Saskatchewan judge rules guilty plea will stand in attack on homeless woman | iNFOnews | Thompson-Okanagan's News Source

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Saskatchewan judge rules guilty plea will stand in attack on homeless woman

June 03, 2016 - 12:00 PM

PRINCE ALBERT, Sask. - A guilty plea will stand for a man accused in an attack that left a Saskatchewan homeless woman badly burned and with both of her legs amputated.

Leslie Black had applied to recant his guilty plea to attempted murder in the attack on Marlene Bird in June 2014 in Prince Albert.

Justice Hugh Harradence wrote in his decision handed down Friday that Black "made a conscious and voluntary decision to plead guilty for reasons that were appropriate to him."

"He may now be questioning his decision, but in my view, there is nothing in the evidence that would suggest his guilty plea is invalid or should be set aside."

Bird was found clinging to life in a parking lot outside a community centre in downtown Prince Albert. She was burned so badly that doctors had to amputate both her legs. She has also had several surgeries for skin grafts.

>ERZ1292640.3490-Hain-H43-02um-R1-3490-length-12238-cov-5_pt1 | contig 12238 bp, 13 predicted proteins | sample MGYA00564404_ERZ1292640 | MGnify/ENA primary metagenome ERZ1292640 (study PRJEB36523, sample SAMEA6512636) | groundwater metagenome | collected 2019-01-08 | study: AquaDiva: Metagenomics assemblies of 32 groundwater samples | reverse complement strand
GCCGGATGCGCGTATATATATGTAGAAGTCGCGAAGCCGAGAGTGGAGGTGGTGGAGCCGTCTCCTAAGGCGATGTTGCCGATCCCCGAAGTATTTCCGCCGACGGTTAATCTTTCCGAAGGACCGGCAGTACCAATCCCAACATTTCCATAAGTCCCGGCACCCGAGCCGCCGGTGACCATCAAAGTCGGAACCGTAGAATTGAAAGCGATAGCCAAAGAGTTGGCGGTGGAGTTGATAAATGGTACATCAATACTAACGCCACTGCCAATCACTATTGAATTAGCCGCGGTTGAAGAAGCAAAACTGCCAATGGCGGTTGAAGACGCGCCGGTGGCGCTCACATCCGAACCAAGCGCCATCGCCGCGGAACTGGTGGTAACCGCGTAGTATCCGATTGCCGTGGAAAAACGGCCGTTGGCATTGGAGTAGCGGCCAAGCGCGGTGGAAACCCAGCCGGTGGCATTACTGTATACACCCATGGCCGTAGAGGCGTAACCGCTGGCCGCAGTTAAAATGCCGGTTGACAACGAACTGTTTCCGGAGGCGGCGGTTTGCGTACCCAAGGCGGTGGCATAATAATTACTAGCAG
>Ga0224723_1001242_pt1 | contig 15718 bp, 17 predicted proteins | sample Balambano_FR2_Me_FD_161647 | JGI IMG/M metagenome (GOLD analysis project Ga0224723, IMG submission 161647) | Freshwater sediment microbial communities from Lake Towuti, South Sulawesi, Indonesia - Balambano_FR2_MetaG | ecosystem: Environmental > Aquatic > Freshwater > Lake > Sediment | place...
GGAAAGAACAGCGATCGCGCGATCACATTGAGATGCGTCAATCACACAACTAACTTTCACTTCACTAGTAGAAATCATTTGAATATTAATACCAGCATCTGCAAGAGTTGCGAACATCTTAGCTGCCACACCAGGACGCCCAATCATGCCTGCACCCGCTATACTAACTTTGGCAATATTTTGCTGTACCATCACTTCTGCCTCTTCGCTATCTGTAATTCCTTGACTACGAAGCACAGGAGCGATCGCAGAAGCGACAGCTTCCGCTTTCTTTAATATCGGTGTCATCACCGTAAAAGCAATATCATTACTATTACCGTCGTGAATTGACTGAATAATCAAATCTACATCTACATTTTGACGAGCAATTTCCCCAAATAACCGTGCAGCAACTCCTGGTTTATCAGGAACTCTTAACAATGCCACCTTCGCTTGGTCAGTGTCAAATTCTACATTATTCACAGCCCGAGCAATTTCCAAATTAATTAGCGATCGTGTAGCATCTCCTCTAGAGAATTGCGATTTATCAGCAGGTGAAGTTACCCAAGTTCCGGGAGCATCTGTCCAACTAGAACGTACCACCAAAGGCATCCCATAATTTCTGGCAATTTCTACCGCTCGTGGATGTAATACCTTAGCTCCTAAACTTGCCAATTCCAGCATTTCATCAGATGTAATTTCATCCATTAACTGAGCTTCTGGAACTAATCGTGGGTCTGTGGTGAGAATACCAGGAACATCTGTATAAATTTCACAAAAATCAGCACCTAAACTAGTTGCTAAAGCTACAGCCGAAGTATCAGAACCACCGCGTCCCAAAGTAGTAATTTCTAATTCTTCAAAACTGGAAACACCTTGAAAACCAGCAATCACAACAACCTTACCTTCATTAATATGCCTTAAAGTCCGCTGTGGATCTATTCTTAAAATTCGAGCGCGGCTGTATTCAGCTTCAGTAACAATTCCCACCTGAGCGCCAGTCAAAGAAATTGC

Harradence said he believes Black was aware that he was entitled to a trial or he could instruct his lawyer to attempt to negotiate a plea.

Brent Little, Black's defence lawyer, argued that Black's former counsel didn't not properly explain the consequences of pleading guilty and said Black didn't have the mental capacity to understand the proceedings.

Much of the confusion seemed to stem from the possibility of Black being designated a dangerous offender, which carries an indefinite prison sentence. Black said he would never have pleaded guilty had he known he could be in prison for the rest of his life.

The judge said there's no evidence that Black suffers cognitive deficits to such an extent that his ability to understand is compromised.

"The evidence indicates that he voluntarily made the decision to admit the intention to kill and this decision was supported by the alleged evidence," wrote Harradence.

"Clearly, the decision was not easy for this accused but that does not mean the result was an invalid guilty plea. The decision was arrived upon after several months of deliberation by the accused and with the assistance of several discussions with his counsel."

In asking to set aside the plea, Black had also said that he didn't intend to kill Bird and was threatened to admit he set her on fire. But he couldn't say who had threatened him.

Harradence said there's no foundation for that suggestion and "rather, it is likely that the accused, with the assistance of other inmates, has reconstructed this memory."

The case is expected to be back in court June 8.

(The Canadian Press, CKBI)

News from © The Canadian Press, 2016
The Canadian Press

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